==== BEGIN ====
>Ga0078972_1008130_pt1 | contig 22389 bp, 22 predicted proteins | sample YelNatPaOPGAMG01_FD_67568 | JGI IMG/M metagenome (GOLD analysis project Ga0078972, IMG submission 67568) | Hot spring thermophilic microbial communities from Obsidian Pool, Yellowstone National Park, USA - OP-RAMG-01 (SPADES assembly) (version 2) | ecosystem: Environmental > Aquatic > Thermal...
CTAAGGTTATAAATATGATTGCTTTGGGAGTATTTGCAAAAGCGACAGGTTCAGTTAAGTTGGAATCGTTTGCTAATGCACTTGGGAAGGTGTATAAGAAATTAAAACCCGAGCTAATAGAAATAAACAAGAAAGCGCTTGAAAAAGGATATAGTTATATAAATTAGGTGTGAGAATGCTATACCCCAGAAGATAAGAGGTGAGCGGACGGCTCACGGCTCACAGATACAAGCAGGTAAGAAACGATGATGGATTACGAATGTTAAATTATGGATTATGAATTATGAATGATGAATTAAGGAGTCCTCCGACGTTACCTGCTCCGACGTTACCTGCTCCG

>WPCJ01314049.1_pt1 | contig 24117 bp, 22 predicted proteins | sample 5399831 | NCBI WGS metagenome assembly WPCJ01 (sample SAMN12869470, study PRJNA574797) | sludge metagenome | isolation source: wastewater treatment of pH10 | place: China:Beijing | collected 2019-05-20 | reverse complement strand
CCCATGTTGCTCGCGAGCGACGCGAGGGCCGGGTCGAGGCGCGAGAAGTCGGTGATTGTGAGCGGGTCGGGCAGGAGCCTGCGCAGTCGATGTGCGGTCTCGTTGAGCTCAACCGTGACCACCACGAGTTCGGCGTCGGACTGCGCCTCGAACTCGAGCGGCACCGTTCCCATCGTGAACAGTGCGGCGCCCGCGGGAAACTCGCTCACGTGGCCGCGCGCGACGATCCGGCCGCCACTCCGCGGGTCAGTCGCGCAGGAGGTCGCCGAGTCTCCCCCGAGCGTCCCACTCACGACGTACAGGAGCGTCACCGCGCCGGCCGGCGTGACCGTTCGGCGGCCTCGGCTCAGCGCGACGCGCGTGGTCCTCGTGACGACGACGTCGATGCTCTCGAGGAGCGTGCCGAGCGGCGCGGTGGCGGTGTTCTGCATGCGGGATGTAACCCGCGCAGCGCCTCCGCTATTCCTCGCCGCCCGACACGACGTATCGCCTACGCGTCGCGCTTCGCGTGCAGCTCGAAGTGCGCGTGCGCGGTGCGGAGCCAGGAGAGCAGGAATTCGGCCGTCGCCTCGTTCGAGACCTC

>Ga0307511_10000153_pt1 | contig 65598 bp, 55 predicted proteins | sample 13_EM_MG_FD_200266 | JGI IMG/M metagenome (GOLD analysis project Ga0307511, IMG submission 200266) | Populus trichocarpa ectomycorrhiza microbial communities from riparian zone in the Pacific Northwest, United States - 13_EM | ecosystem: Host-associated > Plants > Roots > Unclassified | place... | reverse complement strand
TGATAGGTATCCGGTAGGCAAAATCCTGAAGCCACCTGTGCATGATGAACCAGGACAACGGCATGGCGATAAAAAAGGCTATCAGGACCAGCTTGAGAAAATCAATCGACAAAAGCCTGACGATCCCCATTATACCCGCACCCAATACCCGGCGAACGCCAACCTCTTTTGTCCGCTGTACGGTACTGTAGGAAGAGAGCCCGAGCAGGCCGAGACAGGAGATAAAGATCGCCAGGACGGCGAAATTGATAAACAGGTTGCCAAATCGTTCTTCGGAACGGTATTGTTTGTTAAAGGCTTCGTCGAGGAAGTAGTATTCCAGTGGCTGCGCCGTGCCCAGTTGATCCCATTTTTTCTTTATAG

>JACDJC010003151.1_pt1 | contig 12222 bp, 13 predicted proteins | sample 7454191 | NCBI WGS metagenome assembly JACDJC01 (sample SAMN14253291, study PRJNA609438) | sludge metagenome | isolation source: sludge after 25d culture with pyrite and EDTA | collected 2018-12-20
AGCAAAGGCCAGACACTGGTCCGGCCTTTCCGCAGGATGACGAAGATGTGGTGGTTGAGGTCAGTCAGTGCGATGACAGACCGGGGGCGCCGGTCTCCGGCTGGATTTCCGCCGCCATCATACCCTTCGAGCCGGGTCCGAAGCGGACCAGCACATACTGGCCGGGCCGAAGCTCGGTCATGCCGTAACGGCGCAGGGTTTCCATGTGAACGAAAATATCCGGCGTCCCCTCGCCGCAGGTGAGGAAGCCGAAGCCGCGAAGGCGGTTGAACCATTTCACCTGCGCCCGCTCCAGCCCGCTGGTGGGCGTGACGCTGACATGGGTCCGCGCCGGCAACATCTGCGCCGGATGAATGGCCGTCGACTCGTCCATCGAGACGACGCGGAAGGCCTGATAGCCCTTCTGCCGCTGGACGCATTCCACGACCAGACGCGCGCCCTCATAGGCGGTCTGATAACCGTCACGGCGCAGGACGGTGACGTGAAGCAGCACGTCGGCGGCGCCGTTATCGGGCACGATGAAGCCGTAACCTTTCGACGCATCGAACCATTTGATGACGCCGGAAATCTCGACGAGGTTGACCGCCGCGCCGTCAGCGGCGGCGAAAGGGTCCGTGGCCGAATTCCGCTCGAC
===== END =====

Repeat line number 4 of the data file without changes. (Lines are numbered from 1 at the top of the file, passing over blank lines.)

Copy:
CCCATGTTGCTCGCGAGCGACGCGAGGGCCGGGTCGAGGCGCGAGAAGTCGGTGATTGTGAGCGGGTCGGGCAGGAGCCTGCGCAGTCGATGTGCGGTCTCGTTGAGCTCAACCGTGACCACCACGAGTTCGGCGTCGGACTGCGCCTCGAACTCGAGCGGCACCGTTCCCATCGTGAACAGTGCGGCGCCCGCGGGAAACTCGCTCACGTGGCCGCGCGCGACGATCCGGCCGCCACTCCGCGGGTCAGTCGCGCAGGAGGTCGCCGAGTCTCCCCCGAGCGTCCCACTCACGACGTACAGGAGCGTCACCGCGCCGGCCGGCGTGACCGTTCGGCGGCCTCGGCTCAGCGCGACGCGCGTGGTCCTCGTGACGACGACGTCGATGCTCTCGAGGAGCGTGCCGAGCGGCGCGGTGGCGGTGTTCTGCATGCGGGATGTAACCCGCGCAGCGCCTCCGCTATTCCTCGCCGCCCGACACGACGTATCGCCTACGCGTCGCGCTTCGCGTGCAGCTCGAAGTGCGCGTGCGCGGTGCGGAGCCAGGAGAGCAGGAATTCGGCCGTCGCCTCGTTCGAGACCTC